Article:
Wednesday, June 11, 2008

Free Falling

Here is a story I wrote many years ago for my college magazine. It is still one of my personal favorite travel articles that I've written over the years. Enjoy the ride...

A heart beats over the soundtrack... "Raiders of the Lost Ark" fanfare blares... a group of people in colorful jumpsuits plunge out from the belly of a large cargo plane. I watch as they free fall gracefully through the sky. In my mind, I wonder what it feels like. That's when Scott Keasey stops the videotape. It's time to suit up and board the plane. I'm about to find out for myself exactly what it feels like.

A 24-year-old college student, Keasey works behind the counter at Skydive Monterey Bay, a popular skydiving center in Monterey Bay, California. What I've been watching is a ten-minute video introduction to skydiving. Having signed a bunch of waivers releasing all liability of death or injury, in just a few minutes, I will be free falling from 14,000 feet at 120 m.p.h.

"People think 'God, you have a death wish to do that,' and it is the exact opposite... skydivers are afraid of not living. We are not afraid of dying," says Steve "Raff" Rafferty, a 52-year-old skydive instructor with over 5,000 jumps under his belt. A former Marine, Rafferty worked for 27 years in Silicon Valley, but didn't make his first jump until 1988 at the age of 40.

"It bit me hard and fast," says Rafferty. "I was a weekend instructor for a long time, but then in 1996, I decided 'Jeez, I don't need this high-tech stuff anymore.' I looked around and said, 'Someday, I'll be a long time dead,' and I got a little more passionate about my daily routine."

For Rafferty skydiving became his daily routine and part of his life . "You don't find many people who do a couple of hundred skydives and then stop because while it may not be for everybody, for those of us involved in it, we are very passionate about it," he says. "It becomes a way of life."

Rafferty trains about a hundred new skydivers a month. Many of those students take a "tandem jump." A tandem jump is one in which the student and instructor are harnessed together in a parachute built for two. They jump from about 14,000 feet. After about a 60 second free fall, the student can then pull the ripcord (if they so desire), and together with the instructor steer and land the parachute.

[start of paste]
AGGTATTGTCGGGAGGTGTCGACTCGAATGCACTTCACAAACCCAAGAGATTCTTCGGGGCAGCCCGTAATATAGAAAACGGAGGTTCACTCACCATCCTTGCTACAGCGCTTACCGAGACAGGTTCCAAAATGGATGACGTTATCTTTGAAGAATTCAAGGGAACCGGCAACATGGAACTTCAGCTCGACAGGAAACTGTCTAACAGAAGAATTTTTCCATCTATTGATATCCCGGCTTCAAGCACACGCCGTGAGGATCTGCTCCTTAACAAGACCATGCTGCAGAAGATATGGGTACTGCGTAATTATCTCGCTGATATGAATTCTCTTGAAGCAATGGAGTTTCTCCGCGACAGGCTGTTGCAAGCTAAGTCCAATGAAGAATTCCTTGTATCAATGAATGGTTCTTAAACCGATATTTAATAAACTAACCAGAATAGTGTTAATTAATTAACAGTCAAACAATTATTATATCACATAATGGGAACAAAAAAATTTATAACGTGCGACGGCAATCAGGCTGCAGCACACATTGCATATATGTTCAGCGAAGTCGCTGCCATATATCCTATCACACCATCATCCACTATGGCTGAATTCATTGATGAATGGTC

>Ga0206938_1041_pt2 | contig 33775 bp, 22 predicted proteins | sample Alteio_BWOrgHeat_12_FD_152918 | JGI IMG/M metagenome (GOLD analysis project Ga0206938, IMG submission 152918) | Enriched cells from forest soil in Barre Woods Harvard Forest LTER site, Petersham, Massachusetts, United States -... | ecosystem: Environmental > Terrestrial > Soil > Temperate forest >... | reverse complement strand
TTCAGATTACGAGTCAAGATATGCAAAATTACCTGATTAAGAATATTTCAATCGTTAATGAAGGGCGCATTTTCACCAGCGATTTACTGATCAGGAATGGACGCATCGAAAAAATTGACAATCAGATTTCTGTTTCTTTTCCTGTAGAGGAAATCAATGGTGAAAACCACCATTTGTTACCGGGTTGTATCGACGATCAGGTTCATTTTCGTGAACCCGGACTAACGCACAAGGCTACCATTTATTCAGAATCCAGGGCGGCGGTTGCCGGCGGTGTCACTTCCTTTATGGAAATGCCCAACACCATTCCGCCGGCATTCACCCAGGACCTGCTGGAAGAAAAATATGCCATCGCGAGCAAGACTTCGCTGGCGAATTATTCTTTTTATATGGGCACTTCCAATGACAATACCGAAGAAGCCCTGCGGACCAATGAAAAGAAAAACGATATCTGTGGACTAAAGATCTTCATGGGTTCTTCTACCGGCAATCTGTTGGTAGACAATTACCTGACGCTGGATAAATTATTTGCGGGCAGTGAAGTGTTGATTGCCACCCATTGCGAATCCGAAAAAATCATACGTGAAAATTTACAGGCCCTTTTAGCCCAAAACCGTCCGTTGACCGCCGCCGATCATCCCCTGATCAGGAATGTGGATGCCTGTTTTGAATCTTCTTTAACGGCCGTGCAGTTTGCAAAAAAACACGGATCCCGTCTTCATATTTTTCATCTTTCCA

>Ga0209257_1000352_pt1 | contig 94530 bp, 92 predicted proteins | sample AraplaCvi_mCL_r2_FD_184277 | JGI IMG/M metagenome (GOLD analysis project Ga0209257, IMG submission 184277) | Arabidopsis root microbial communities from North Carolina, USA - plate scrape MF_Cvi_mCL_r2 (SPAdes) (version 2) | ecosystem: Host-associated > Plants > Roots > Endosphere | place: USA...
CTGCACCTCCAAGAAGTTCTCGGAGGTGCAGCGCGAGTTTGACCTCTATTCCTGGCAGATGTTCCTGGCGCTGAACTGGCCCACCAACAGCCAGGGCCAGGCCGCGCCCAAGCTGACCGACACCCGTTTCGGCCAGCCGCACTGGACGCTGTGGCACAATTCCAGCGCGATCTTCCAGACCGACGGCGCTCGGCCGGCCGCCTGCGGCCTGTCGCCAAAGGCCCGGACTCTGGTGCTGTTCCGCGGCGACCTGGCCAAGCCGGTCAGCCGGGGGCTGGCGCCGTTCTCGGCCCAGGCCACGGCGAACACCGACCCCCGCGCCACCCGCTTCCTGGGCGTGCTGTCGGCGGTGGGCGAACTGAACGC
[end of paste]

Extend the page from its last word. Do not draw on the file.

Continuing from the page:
"Tandem has been around since the mid-80's," says Dave Stewart, a 48-year-old instructor with over 6,800 jumps. "It used to be if you wanted to skydive, you had to go through a long class."

Stewart believes tandem jumping is a great way for beginners to experience the sensation of freefall. "It's similar to going up in a high performance aircraft. I like to make the analogy of a F-15. It's a dual yoke aircraft where you can sit in the airplane with an experienced instructor. He'll kind of guide you through the takeoff, do some real high performance maneuvers, and let you fly it for a while. All within the realm of safety and fun."

Another way beginners learn to skydive is through the accelerated free fall program, which Stewart calls a "more intense learning environment." Referred to as AFF, it's a seven-level program for those wishing to become licensed skydivers. An AFF student first attends a fiver-hour ground school class that covers all the different aspects of the parachute system, aircraft, free fall, and landing. Following the ground school, the student takes a series of seven dives with instructors guiding them and assessing their progress.

Both Stewart and Rafferty work as independent contractors at Skydive Monterey Bay. Stewart runs his own skydive operation in Montana during the summer months. They were also participants in a world record skydive formation last summer in Chicago involving 247 people.

"It took us 24 attempts out of 25," says Rafferty. "We started with 300 people and slowly decreased that number till we found a workable formation.